Embroidery on paper – a beginners guide to card making with stitching

People who receive hand stitched greetings cards are usually amazed and delighted that someone has made it especially for them. Many have been so pleased that they frame the picture. As well as giving pleasure, embroidery on paper is also an enjoyable way of passing the time. Since only a small amount of equipment needed, it is very portable and can be done almost anywhere. Here are five easy steps to get you started.

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How to reduce the size of your pricking pattern for delicate results

One of my blog readers, Jackie Welch, has sent me a picture of a card she has made with a reduced size pattern. Jackie says “I am quite pleased at how delicate the design looks”. If you fancy having a go at this it is easy to reduce the size by changing the print settings in Adobe Reader.

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How to convert fan stitch to loop stitch on a leaf

Stitched leaves often employ a fan style stitch where most of the thread goes from points on the rim of the leaf into a single hole where it joins the stem. This can easily be converted to a loop stitch using the same holes but having much less thread on the back of the card.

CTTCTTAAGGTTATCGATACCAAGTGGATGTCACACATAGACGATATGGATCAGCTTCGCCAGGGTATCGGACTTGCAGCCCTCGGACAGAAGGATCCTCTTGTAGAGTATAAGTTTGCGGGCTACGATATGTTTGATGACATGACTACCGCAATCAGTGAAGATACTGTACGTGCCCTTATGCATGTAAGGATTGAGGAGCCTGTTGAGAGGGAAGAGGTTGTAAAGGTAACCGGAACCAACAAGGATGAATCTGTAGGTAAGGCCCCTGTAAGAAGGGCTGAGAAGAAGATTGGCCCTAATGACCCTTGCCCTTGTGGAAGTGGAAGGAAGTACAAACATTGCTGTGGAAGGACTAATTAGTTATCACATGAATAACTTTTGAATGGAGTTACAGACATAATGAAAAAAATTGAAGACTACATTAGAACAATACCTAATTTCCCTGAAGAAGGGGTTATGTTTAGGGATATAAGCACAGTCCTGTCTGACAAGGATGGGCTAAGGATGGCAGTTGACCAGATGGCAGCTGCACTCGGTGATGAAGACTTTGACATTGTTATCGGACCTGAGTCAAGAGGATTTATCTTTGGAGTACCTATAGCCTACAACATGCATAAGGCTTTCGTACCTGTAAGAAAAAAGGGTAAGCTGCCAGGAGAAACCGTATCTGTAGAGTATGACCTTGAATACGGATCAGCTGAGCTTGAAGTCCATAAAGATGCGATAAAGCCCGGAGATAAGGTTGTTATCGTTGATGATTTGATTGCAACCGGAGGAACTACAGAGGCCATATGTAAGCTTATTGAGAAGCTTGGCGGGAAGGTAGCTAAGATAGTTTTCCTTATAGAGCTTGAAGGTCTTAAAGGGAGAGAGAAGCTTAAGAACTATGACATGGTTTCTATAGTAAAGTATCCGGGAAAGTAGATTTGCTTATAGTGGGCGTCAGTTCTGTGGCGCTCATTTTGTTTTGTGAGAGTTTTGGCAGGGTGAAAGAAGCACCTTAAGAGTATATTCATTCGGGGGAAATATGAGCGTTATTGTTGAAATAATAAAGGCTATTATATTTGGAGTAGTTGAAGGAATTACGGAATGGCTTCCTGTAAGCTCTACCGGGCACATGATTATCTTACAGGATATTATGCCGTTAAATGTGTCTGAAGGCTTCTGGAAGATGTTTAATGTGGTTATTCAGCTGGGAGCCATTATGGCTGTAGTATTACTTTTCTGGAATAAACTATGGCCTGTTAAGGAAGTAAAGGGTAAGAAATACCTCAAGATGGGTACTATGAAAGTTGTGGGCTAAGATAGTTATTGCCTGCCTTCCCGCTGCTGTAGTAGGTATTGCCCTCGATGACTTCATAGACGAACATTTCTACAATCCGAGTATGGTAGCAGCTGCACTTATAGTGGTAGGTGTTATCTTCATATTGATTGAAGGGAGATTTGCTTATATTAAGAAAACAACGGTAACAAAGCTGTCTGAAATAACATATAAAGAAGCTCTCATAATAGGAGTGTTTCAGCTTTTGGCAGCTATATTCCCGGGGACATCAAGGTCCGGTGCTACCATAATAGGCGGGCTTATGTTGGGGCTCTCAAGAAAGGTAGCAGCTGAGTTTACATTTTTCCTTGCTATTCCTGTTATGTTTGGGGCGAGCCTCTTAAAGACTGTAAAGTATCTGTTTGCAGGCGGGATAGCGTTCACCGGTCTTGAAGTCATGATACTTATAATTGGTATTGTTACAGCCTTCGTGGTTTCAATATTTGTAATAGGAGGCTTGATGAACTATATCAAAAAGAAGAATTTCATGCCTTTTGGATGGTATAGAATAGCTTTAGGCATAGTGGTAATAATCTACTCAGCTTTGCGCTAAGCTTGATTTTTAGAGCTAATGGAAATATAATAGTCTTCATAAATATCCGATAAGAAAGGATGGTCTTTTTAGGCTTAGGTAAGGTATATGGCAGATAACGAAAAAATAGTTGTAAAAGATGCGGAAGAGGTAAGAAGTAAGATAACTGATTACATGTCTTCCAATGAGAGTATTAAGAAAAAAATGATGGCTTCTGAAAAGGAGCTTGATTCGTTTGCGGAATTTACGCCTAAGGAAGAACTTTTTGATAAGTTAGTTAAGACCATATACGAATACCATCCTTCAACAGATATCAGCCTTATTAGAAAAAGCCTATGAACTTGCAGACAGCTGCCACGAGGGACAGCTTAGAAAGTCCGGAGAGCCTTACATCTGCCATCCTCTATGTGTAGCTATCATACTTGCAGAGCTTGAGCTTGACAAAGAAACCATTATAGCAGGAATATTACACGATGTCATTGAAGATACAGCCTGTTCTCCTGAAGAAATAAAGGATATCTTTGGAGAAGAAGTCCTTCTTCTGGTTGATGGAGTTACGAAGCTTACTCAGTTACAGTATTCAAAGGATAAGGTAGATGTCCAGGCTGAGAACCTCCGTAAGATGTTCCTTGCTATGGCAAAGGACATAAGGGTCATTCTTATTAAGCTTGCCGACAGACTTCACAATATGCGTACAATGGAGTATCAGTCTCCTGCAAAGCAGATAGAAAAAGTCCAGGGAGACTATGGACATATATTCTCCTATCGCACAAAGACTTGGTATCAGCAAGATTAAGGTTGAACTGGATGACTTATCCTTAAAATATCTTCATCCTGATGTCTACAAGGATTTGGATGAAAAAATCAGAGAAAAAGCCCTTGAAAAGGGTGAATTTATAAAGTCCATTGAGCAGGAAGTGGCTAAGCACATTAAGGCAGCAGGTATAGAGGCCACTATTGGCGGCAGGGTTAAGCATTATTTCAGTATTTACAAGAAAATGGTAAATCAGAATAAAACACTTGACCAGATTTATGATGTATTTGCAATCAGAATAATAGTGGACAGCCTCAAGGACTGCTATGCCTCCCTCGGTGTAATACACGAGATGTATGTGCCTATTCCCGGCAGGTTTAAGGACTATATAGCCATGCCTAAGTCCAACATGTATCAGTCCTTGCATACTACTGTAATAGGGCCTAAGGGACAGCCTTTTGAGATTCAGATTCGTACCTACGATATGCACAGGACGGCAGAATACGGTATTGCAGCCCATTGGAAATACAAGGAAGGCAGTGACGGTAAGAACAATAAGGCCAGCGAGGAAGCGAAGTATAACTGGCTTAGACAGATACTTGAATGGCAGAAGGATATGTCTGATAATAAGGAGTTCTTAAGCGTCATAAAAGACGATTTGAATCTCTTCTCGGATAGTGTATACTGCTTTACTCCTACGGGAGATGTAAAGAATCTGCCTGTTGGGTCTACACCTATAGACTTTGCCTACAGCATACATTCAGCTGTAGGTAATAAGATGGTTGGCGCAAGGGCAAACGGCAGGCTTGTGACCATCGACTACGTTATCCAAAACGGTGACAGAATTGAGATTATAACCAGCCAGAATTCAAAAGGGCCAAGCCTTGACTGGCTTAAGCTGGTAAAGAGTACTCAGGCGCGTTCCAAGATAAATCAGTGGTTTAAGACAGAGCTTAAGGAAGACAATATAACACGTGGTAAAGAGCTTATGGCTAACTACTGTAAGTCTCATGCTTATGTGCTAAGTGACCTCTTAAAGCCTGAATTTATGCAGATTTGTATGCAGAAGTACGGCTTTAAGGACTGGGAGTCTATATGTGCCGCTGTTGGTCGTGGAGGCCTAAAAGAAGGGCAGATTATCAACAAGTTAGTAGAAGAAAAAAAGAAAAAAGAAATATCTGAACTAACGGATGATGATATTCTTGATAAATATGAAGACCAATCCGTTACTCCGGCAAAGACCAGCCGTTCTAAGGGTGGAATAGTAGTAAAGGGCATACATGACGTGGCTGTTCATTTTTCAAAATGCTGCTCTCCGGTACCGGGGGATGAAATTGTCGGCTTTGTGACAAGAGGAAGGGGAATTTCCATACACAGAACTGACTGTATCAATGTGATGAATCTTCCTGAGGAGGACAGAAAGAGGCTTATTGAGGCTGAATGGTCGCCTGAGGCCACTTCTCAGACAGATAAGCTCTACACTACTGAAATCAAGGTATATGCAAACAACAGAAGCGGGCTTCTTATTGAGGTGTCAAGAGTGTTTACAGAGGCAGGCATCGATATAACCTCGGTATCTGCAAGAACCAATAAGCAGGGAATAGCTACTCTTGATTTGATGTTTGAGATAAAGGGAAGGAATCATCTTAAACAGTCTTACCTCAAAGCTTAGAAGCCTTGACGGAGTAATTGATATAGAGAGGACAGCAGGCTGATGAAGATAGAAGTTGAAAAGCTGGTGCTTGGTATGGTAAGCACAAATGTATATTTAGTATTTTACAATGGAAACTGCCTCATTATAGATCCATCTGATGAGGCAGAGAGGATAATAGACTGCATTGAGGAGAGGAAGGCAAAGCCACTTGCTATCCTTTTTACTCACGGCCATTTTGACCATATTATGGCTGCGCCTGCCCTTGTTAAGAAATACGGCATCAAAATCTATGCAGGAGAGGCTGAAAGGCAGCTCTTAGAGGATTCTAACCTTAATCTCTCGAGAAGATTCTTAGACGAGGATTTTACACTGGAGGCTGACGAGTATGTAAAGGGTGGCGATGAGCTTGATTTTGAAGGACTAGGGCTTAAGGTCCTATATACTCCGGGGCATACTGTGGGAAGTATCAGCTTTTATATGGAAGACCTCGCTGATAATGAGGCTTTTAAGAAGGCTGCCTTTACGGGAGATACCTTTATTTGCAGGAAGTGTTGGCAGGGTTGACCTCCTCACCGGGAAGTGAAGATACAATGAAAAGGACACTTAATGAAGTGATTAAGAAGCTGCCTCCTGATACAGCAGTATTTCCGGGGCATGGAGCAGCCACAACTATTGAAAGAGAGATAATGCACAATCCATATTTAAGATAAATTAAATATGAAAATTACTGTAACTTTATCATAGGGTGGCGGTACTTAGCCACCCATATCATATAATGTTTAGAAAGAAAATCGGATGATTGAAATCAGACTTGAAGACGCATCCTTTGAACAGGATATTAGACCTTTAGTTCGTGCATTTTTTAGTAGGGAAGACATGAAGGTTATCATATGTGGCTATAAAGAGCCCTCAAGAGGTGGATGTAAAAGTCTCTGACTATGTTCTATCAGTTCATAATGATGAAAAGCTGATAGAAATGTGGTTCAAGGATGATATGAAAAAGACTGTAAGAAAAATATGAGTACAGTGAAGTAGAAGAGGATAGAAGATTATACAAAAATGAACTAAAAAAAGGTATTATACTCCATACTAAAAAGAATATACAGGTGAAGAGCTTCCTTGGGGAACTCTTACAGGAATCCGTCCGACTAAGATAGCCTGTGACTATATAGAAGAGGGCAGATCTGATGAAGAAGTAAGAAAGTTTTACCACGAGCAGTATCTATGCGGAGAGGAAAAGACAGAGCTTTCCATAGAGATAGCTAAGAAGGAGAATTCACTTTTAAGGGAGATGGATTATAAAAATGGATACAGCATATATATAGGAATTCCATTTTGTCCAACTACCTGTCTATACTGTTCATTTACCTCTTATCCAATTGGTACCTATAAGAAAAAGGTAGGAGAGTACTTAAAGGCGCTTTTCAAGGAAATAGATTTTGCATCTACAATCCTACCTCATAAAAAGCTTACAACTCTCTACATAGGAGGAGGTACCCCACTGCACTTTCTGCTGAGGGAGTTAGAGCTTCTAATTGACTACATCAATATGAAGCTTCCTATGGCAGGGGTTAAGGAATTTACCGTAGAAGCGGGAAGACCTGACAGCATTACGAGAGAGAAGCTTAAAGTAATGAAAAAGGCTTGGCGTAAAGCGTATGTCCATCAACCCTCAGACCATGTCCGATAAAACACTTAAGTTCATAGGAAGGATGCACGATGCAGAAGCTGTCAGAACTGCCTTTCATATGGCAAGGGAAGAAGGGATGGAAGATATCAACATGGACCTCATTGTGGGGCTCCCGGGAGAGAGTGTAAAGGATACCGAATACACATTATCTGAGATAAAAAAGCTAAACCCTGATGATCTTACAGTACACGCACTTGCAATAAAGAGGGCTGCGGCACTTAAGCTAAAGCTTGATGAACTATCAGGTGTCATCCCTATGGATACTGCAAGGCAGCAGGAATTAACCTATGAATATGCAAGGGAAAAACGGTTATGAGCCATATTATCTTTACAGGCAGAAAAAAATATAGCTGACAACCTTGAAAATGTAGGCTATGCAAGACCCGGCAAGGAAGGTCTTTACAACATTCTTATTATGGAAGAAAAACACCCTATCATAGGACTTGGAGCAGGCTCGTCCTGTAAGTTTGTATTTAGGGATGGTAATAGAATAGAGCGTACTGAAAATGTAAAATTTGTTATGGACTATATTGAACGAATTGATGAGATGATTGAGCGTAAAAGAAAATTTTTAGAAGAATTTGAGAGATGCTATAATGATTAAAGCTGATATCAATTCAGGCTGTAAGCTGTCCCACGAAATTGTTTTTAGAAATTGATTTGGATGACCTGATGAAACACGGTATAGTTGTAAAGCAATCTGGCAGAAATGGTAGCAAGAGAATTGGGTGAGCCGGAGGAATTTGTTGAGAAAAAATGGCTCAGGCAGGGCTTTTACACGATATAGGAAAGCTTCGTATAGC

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How to find the correct hole to stitch from the back of the card

stitch from the backAs you know 50% of the work is stitched from the back of your card and 50% is stitched from the front. The stitching diagram shows you the view of the front of the card. When you turn the card over to work from the back you get a reverse image of the pattern. If you are working on a circle or line it is easy to see which hole to use next. However, if you are working on an area with random dots it becomes more of a challenge…

What else do you do whilst stitching cards?

needle-and-threadPeople sometimes ask if I do my own stitching when I design a card. The answer is that I do stitch them myself. I see it as part of the design process. It enables me to refine the design by having first hand knowledge of how it is working. This brings me to the subject of what else do you do whilst stitching a card.

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How to work the ‘S’ curve stitch

When a pattern includes an S shaped curve that is worked with evenly spaced stitches along its length it is hard to visualise. The section where the curve changes from an inside curve to an outside curve is the tricky part.

Once you realise how it works it is just a matter of continuing the stitching and the shape will form itself. However, if you try to analyse it in advance you may find it confusing.

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